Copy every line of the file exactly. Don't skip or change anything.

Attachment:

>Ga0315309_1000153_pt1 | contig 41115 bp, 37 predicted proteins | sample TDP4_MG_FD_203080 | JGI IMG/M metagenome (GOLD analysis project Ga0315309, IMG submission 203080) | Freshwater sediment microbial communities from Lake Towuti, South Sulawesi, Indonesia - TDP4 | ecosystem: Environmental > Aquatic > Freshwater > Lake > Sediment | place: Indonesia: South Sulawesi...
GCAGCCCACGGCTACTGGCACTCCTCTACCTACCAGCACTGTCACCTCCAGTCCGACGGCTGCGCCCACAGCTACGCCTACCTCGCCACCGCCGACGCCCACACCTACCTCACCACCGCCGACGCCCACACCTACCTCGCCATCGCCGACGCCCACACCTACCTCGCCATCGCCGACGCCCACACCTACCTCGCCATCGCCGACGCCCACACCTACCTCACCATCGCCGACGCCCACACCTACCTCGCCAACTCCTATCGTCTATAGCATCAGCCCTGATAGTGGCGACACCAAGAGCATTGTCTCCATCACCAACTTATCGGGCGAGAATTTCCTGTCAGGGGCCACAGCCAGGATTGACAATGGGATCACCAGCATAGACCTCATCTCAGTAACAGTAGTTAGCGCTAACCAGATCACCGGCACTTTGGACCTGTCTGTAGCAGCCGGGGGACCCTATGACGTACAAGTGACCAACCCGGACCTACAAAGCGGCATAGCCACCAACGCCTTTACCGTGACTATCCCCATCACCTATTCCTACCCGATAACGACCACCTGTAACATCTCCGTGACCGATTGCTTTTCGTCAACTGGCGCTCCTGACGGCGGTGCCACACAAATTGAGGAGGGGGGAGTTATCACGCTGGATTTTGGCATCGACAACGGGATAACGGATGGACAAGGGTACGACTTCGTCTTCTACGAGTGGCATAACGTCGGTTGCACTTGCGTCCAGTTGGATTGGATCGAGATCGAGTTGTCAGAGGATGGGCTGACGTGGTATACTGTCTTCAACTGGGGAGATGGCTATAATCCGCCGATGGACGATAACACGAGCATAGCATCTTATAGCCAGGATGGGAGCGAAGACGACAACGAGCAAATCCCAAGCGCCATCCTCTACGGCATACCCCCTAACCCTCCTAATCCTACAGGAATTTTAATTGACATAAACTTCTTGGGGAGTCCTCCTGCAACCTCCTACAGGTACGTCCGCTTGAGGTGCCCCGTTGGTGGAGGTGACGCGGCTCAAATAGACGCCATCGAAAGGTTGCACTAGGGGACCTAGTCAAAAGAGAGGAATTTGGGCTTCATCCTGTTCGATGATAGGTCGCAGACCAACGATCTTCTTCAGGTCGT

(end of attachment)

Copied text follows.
>Ga0315309_1000153_pt1 | contig 41115 bp, 37 predicted proteins | sample TDP4_MG_FD_203080 | JGI IMG/M metagenome (GOLD analysis project Ga0315309, IMG submission 203080) | Freshwater sediment microbial communities from Lake Towuti, South Sulawesi, Indonesia - TDP4 | ecosystem: Environmental > Aquatic > Freshwater > Lake > Sediment | place: Indonesia: South Sulawesi...
GCAGCCCACGGCTACTGGCACTCCTCTACCTACCAGCACTGTCACCTCCAGTCCGACGGCTGCGCCCACAGCTACGCCTACCTCGCCACCGCCGACGCCCACACCTACCTCACCACCGCCGACGCCCACACCTACCTCGCCATCGCCGACGCCCACACCTACCTCGCCATCGCCGACGCCCACACCTACCTCGCCATCGCCGACGCCCACACCTACCTCACCATCGCCGACGCCCACACCTACCTCGCCAACTCCTATCGTCTATAGCATCAGCCCTGATAGTGGCGACACCAAGAGCATTGTCTCCATCACCAACTTATCGGGCGAGAATTTCCTGTCAGGGGCCACAGCCAGGATTGACAATGGGATCACCAGCATAGACCTCATCTCAGTAACAGTAGTTAGCGCTAACCAGATCACCGGCACTTTGGACCTGTCTGTAGCAGCCGGGGGACCCTATGACGTACAAGTGACCAACCCGGACCTACAAAGCGGCATAGCCACCAACGCCTTTACCGTGACTATCCCCATCACCTATTCCTACCCGATAACGACCACCTGTAACATCTCCGTGACCGATTGCTTTTCGTCAACTGGCGCTCCTGACGGCGGTGCCACACAAATTGAGGAGGGGGGAGTTATCACGCTGGATTTTGGCATCGACAACGGGATAACGGATGGACAAGGGTACGACTTCGTCTTCTACGAGTGGCATAACGTCGGTTGCACTTGCGTCCAGTTGGATTGGATCGAGATCGAGTTGTCAGAGGATGGGCTGACGTGGTATACTGTCTTCAACTGGGGAGATGGCTATAATCCGCCGATGGACGATAACACGAGCATAGCATCTTATAGCCAGGATGGGAGCGAAGACGACAACGAGCAAATCCCAAGCGCCATCCTCTACGGCATACCCCCTAACCCTCCTAATCCTACAGGAATTTTAATTGACATAAACTTCTTGGGGAGTCCTCCTGCAACCTCCTACAGGTACGTCCGCTTGAGGTGCCCCGTTGGTGGAGGTGACGCGGCTCAAATAGACGCCATCGAAAGGTTGCACTAGGGGACCTAGTCAAAAGAGAGGAATTTGGGCTTCATCCTGTTCGATGATAGGTCGCAGACCAACGATCTTCTTCAGGTCGT